• Clean the area the sore tooth thoroughly.

  • Rinse the mouth vigorously with warm salt water or use dental floss to dislodge trapped food or debris.

  • DO NOT place Aspirin on the gum or on the aching tooth.

  • If face is swollen, apply a cold compress.

  • Take acetaminaphen for pain and see a dentist as soon as possible. 

Cut or Bitten Tongue, LIP or Cheek

  • Apply ice to bruised areas, If there is bleeding, apply firm but gentle pressure with a clean gauze or cloth.

  • If bleeding does not stop after 15 minutes or it cannot be controlled by simple pressure, take the child to a hospital emergency room.

  Knocked Out Permanent Tooth

Toothache

  • Rinse dirt from injured area with warm water.

  • Place cold compresses over the face in the area of the injury.

  • Locate and save any broken fragments.

  • Immediate dental attention is necessary.

Broken Tooth

  • Find the tooth. Handle the tooth by the top (crown), not the root portion. You may rinse the tooth, but DO NOT clean or handle the tooth unnecessarily.

  • Try to reinsert it in its socket. Have the child hold the tooth in place by biting on a clean gauze or cloth. If you cannot reinsert the tooth, transport it in a cup containing milk or water.

  • See a dentist IMMEDIATELY! Time is a critical factor in saving the tooth.

  • If a broken appliance can be removed easily, take it out. If it cannot, cover the sharp or protruding portion with cotton balls, gauze, or chewing gum.

  • If a wire is stuck in the gums, cheek, or tongue DO NOT remove it. Take the child to a dentist immediately. Loose or broken appliances which do not bother the child don't usually require emergency attention.

Broken Braces and Wires

  • Fold and pack a clean gauze or cloth over the bleeding area. Have the child bite on the gauze with pressure for 15 minutes.

  • This may be repeated once; if bleeding persists, see Dr. Jacobs.

  • Many children occasionally suffer from "cold" or "canker" sores. Usually over-the-counter preparations give relief.

  • Because some serious diseases may begin as sores, it is important to have a dental evaluations if these sores persist.

Most Commonly Occurring Dental Problems


Gum Abscess

Permanent Tooth Growing in

     Behind Baby Tooth

Cold/Canker Sores

Bleeding After Baby Tooth Falls Out

Eruption Cysts

  • Kids grind because they are growing and the jaw is finding its new position

  • There is typically no damage to the baby teeth that requires treatment

Grinding

  • It is common for a permanent tooth to come in behind a baby tooth.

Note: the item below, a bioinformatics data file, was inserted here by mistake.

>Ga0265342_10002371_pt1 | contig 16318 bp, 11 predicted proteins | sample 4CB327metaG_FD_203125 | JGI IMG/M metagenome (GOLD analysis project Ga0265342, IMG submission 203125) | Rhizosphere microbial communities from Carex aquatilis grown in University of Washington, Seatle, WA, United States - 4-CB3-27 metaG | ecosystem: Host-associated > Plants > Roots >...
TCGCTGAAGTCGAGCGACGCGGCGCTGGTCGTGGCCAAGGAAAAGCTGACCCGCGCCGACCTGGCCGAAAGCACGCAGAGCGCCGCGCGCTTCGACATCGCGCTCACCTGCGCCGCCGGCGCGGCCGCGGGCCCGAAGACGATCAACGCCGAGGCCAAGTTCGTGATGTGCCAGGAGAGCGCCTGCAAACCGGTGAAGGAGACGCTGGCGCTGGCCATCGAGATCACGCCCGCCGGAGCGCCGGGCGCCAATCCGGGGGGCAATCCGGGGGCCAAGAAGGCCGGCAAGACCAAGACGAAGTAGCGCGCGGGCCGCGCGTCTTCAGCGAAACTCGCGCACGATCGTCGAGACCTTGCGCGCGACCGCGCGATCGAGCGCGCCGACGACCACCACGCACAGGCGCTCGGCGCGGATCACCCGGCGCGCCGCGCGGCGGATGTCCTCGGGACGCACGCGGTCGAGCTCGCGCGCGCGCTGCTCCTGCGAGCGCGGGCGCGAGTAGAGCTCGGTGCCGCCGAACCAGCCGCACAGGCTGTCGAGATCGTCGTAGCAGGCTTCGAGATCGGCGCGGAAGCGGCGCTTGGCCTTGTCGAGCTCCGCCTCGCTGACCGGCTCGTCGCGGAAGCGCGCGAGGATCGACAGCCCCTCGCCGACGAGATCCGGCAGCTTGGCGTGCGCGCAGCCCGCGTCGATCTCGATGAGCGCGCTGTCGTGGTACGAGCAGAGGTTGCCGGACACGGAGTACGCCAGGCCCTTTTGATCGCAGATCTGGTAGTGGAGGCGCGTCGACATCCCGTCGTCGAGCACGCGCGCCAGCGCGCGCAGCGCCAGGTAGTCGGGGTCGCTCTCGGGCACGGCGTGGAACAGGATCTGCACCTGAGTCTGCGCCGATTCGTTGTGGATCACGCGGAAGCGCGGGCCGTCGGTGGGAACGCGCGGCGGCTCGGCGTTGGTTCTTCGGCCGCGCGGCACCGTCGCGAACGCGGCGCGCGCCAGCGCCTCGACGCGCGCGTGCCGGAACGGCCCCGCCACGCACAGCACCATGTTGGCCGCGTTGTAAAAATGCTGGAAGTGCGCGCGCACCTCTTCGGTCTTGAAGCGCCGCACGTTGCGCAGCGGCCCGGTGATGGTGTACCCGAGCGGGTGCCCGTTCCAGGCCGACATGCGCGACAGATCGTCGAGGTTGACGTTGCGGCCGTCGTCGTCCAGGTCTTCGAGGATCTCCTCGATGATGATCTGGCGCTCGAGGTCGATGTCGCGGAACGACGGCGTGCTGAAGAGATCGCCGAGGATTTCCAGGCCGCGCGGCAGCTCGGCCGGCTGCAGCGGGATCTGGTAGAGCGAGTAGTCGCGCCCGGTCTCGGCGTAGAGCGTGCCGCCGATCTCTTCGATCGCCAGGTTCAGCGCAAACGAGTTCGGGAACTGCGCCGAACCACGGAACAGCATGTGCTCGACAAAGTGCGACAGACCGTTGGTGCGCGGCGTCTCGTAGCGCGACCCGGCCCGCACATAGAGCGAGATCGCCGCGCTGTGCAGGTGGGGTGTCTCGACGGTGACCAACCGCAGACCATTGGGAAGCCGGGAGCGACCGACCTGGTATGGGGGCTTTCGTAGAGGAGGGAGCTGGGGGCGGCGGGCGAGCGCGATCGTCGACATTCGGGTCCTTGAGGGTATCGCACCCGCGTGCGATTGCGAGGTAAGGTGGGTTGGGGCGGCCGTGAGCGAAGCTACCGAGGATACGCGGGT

• When a child develops a gum abscess, they may experience pain in the affected part of the gum tissue due to the pressure of the trapped pus. This pain can extend to the ear, neck and jaw may get worse when lying down.

  • The abscess can cause redness or swelling in the face, and the gums may look shiny, swollen and red. Your child may complain of a bad taste in their mouth, or you may notice that their breath smells bad.

  • If you think your child has a gum abscess, take them to Dr. Jacobs right away.

  • A GUM ABSCESS DOESN'T GO AWAY ON IT'S OWN.  If it's not treated, an abscess can damage the surrounding teeth and bones. The infection can even spread beyond the gums, which may lead to more serious problems.

  • In most cases, a torn frenulum is no cause for concern and will repair on its own. If the wound is deep, it may require stitches from a doctor.
     

Torn Frenem

  • Eruption cysts are very common and usually will resolve on their own with no treatment

  • One of the biggest issues babies with tongue tie face is difficulty breastfeeding or eating. The baby's limited ability to move their tongue might prevent them from placing it in the right position while feeding. Instead of sucking, the baby might chew on the nipple, which can prevent them from getting the food they need. The chewing can also cause the mother a good deal of pain.

  • Without treatment, a  tongue tie can cause problems later in life. Having limited tongue movement can make speech difficult. Tongue-tied children and adults have problems "th, "I," "r" and other consonant sounds. 

  • To prevent any possible eating or speech issues Dr. Jacobs treats the problem as soon as it is observed.

  • One of the most common surgical treatment is a procedure called a frenectomy. Research shows 85 percent of patients who had the procedure showed an immediate improvement in their ability to breastfeed.

  • During a frenectomy, Dr. Jacobs cuts the frenulum, the band of tissue that connects the tongue to the bottom part of the mouth. Often, a frenectemy is such a quick and easy procedure that it requires little anesthetic.

  • If your infant is having trouble breasfeeding or your older child is developing speech difficulties, it's a good idea to schedule a visit with Dr. Jacobs.

Treating a Tongue Tie

(Frenectomy)